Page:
Wendell Berry on computers, again

What made you want to publicly declare your intention to abstain from the computer bandwagon?

It seemed to me that everybody was jumping into this as if it would save the world. And that was really the way it was being advertised. “This is the solution to all our problems. This is going to speed things up.” And so, I made a little dissent. It’s really a tiny little no that I said.

While you were staging that “little dissent” President Ronald Reagan declared the computer revolution “the greatest force for the advancement of human freedom the world has ever seen.”

The idea that you’re free if you buy everything that’s marketed to you is absurd. You’ve become free only when you begin to choose. Take it – or leave it. That’s our freedom, that’s real freedom.

The way the human race practically bought into this computer sales talk was just contemptible. You come on the market with this thing. It’s exactly the way they marketed television. “This is the answer. Everybody’s going to be smarter now. Everybody’s going to be in touch.” Same line. And they don’t anticipate any negative result. Never.

Read all of "Why Wendell Berry is still not going to buy a computer" at The Christian Science Monitor.


Wendell Berry comments on UK fresco controversy

Of a controversial fresco at the University of Kentucky, Mr. Berry writes,

If the O’Hanlon fresco at the University of Kentucky depicts historical events that actually happened, then it can be understood to be teaching what is true. It is not possible to justify a student’s objection to learning what is true. If, on the contrary, the fresco falsifies history, that is a lesson of another kind that a student also should learn. 

The only intellectually responsible question raised by the students’ objection to the fresco is that of its truth to history. 

If the university still has a history department, then a further question is why President Capilouto would conduct a long discussion about the fresco without calling in at least a couple of history professors to deal with the relevant historical questions. Would not that have been educational? 

The most important case that the objecting students have made, perhaps unintentionally, is for a course in Kentucky history to be mandatory for all students.

Read all of  "Wendell Berry: At UK, truth, history, law — and what ‘cannot be forgiven’" at the Lexington Herald-Leader.

See also: "UK protestors end hunger strike ..." at the Herald-Leader.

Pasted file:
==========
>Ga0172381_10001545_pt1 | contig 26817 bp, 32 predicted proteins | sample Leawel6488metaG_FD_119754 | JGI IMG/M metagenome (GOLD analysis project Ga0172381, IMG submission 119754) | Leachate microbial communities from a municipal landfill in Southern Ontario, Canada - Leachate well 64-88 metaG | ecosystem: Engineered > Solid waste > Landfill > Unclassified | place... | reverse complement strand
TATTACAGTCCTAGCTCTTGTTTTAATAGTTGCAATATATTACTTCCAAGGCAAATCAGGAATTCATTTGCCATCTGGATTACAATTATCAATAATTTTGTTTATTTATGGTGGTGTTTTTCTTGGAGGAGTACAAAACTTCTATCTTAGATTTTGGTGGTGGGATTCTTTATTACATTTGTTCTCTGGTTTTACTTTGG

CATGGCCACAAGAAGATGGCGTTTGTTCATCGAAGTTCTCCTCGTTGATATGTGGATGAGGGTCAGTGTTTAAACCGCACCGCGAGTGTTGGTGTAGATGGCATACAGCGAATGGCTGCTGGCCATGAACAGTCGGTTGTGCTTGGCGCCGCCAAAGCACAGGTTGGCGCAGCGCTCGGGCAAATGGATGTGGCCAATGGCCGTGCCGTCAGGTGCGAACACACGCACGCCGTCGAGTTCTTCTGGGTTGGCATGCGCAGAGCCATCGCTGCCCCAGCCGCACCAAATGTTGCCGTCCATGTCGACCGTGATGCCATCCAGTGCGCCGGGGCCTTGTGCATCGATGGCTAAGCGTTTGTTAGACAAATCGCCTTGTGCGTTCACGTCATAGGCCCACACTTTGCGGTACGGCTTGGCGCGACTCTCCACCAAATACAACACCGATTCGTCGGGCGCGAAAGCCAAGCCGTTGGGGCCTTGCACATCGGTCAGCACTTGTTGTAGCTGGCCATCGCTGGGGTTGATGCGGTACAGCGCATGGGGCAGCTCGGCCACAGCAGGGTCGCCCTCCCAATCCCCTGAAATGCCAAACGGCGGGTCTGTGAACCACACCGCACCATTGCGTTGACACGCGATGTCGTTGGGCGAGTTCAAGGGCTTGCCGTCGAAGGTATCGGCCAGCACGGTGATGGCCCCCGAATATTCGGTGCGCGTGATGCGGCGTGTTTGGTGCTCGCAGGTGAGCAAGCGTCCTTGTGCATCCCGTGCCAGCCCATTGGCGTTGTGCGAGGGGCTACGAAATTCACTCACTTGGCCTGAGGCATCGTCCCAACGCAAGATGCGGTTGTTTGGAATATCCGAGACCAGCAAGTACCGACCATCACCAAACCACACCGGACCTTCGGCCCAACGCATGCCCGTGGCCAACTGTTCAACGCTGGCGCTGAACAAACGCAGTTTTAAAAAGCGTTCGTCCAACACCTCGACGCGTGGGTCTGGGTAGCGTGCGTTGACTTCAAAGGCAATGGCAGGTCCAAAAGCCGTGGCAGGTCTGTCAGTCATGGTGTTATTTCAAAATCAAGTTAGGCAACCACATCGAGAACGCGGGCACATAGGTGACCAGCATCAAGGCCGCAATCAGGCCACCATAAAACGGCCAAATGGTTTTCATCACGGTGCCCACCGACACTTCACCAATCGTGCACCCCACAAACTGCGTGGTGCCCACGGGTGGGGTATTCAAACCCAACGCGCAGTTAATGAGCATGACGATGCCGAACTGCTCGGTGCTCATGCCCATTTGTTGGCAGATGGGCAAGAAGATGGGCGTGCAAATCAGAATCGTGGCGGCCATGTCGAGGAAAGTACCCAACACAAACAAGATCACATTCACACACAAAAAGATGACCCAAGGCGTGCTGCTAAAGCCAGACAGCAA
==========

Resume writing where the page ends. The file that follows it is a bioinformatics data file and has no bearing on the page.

Remembering a visit with Wendell Berry

So one day in late June of 2017, I was driving down a winding road in the farmland of Northern Kentucky, almost thinking I had taken a wrong turn until I approached a two-story white farm house matching the address Mr. Berry had given me.

I approached the front door, was greeted by two of Mr. Berry's dogs and his wife, Tanya, who was cutting roses to put in the house. She brought me into the kitchen and offered me a seat, and her husband came down the stairs within minutes.

Tanya, Wendell and I sat in their kitchen for two hours talking. For some reason, I expected their house to be abnormal, as both of them are well-known internationally, but I shouldn’t have been surprised that a couple who had moved back to Kentucky to take over the family farm had a simple, modest house.

Read all of "Kitchen Conversations" by Alexis Draut at the Rome News-Tribune.


A review of Wendell Berry's collected essays

What Wendell Berry stands on, quite literally, is dirt. And if dirt seems an odd thing to also stand for, then reading fifteen hundred pages of his essays will fill you in on the ramifying significance of dirt.

The importance of dirt may be the most prominent thread running through fifty years of Berry’s writing on remarkably diverse topics. When we neglect the health of the soil, Berry warns, it is not just our diet that suffers; our homes, communities, and politics wither. Without a healthy, sustainable agriculture preserving the soil’s fertility, no human culture can survive. In standing for dirt, it turns out, Berry stands for a countercultural view of humans as radically dependent creatures, formed from dust and sustained by the Creator’s breath.

The Library of America’s mission is to publish “America’s greatest writing in authoritative new editions,” and in 2018 they recognized Berry’s literary achievements by releasing a volume of his fiction. This year, they are publishing What I Stand On: The Collected Essays of Wendell Berry 1969 – 2017.

Read the complete review by Jeffrey Bilbro of What I Stand On: The Collected Essays of Wendell Berry 1969–2017 at Plough

What I Stand On: The Collected Essays of Wendell Berry 1969–2017 at Library of America


An overview of The Wendell Berry Farming Program of Sterling College

“I believe that Henry County ought to be used as a classroom to instruct young people who want to take up a life of farming,” Mary Berry says.

As part of the program, students will use draft animals to learn more about sustainable farm practices. “There’s a way that working with draft horses teaches farming like nothing else can,” Berry explains. Her father said the same in his essay “Taking Draft Animals Seriously.” Participants will also learn about the economics of agriculture, including studying the history of the Burley Tobacco Growers Cooperative Association, a one-hundred-year-old organization that John Berry Sr., Mary Berry’s grandfather, helped found to provide stability for small farmers in the region. The Berry Center is trying to recreate that approach with its Our Home Place Meat initiative, a cooperative for local livestock farmers through which students will have the opportunity to gain real-world experience.

Read all of "Now Enrolling: The Wendell Berry Farm School" by Latria Graham at Garden & Gun.